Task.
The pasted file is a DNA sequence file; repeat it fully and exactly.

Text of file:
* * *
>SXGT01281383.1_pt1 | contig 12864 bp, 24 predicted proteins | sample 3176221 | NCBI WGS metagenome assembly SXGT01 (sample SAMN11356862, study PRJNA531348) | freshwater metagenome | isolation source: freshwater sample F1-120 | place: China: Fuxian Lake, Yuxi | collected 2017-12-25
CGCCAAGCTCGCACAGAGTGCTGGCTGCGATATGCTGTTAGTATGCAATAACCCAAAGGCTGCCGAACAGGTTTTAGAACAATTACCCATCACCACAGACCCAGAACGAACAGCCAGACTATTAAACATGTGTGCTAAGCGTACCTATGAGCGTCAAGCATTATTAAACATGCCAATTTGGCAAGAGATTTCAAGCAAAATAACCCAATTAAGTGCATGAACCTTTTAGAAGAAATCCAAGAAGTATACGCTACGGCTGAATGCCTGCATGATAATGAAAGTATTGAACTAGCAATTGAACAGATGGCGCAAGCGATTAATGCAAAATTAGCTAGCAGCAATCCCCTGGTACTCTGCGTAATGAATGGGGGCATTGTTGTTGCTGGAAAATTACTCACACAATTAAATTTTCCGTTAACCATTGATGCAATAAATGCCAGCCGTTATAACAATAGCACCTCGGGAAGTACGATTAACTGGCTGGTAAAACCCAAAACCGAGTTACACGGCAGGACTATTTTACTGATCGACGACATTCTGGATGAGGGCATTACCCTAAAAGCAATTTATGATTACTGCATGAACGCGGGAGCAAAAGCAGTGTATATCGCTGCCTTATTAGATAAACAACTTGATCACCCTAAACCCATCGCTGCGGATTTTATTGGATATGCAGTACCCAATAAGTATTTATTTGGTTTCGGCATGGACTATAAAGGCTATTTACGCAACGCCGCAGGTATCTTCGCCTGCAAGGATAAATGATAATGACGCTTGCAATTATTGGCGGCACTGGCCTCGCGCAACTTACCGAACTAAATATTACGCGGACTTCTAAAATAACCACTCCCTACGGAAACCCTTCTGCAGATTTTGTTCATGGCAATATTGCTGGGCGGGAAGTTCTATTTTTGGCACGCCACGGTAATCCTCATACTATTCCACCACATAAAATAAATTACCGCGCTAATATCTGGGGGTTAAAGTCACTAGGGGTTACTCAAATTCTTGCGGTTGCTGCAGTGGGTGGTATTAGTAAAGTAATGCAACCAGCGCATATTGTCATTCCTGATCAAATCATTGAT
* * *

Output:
>SXGT01281383.1_pt1 | contig 12864 bp, 24 predicted proteins | sample 3176221 | NCBI WGS metagenome assembly SXGT01 (sample SAMN11356862, study PRJNA531348) | freshwater metagenome | isolation source: freshwater sample F1-120 | place: China: Fuxian Lake, Yuxi | collected 2017-12-25
CGCCAAGCTCGCACAGAGTGCTGGCTGCGATATGCTGTTAGTATGCAATAACCCAAAGGCTGCCGAACAGGTTTTAGAACAATTACCCATCACCACAGACCCAGAACGAACAGCCAGACTATTAAACATGTGTGCTAAGCGTACCTATGAGCGTCAAGCATTATTAAACATGCCAATTTGGCAAGAGATTTCAAGCAAAATAACCCAATTAAGTGCATGAACCTTTTAGAAGAAATCCAAGAAGTATACGCTACGGCTGAATGCCTGCATGATAATGAAAGTATTGAACTAGCAATTGAACAGATGGCGCAAGCGATTAATGCAAAATTAGCTAGCAGCAATCCCCTGGTACTCTGCGTAATGAATGGGGGCATTGTTGTTGCTGGAAAATTACTCACACAATTAAATTTTCCGTTAACCATTGATGCAATAAATGCCAGCCGTTATAACAATAGCACCTCGGGAAGTACGATTAACTGGCTGGTAAAACCCAAAACCGAGTTACACGGCAGGACTATTTTACTGATCGACGACATTCTGGATGAGGGCATTACCCTAAAAGCAATTTATGATTACTGCATGAACGCGGGAGCAAAAGCAGTGTATATCGCTGCCTTATTAGATAAACAACTTGATCACCCTAAACCCATCGCTGCGGATTTTATTGGATATGCAGTACCCAATAAGTATTTATTTGGTTTCGGCATGGACTATAAAGGCTATTTACGCAACGCCGCAGGTATCTTCGCCTGCAAGGATAAATGATAATGACGCTTGCAATTATTGGCGGCACTGGCCTCGCGCAACTTACCGAACTAAATATTACGCGGACTTCTAAAATAACCACTCCCTACGGAAACCCTTCTGCAGATTTTGTTCATGGCAATATTGCTGGGCGGGAAGTTCTATTTTTGGCACGCCACGGTAATCCTCATACTATTCCACCACATAAAATAAATTACCGCGCTAATATCTGGGGGTTAAAGTCACTAGGGGTTACTCAAATTCTTGCGGTTGCTGCAGTGGGTGGTATTAGTAAAGTAATGCAACCAGCGCATATTGTCATTCCTGATCAAATCATTGAT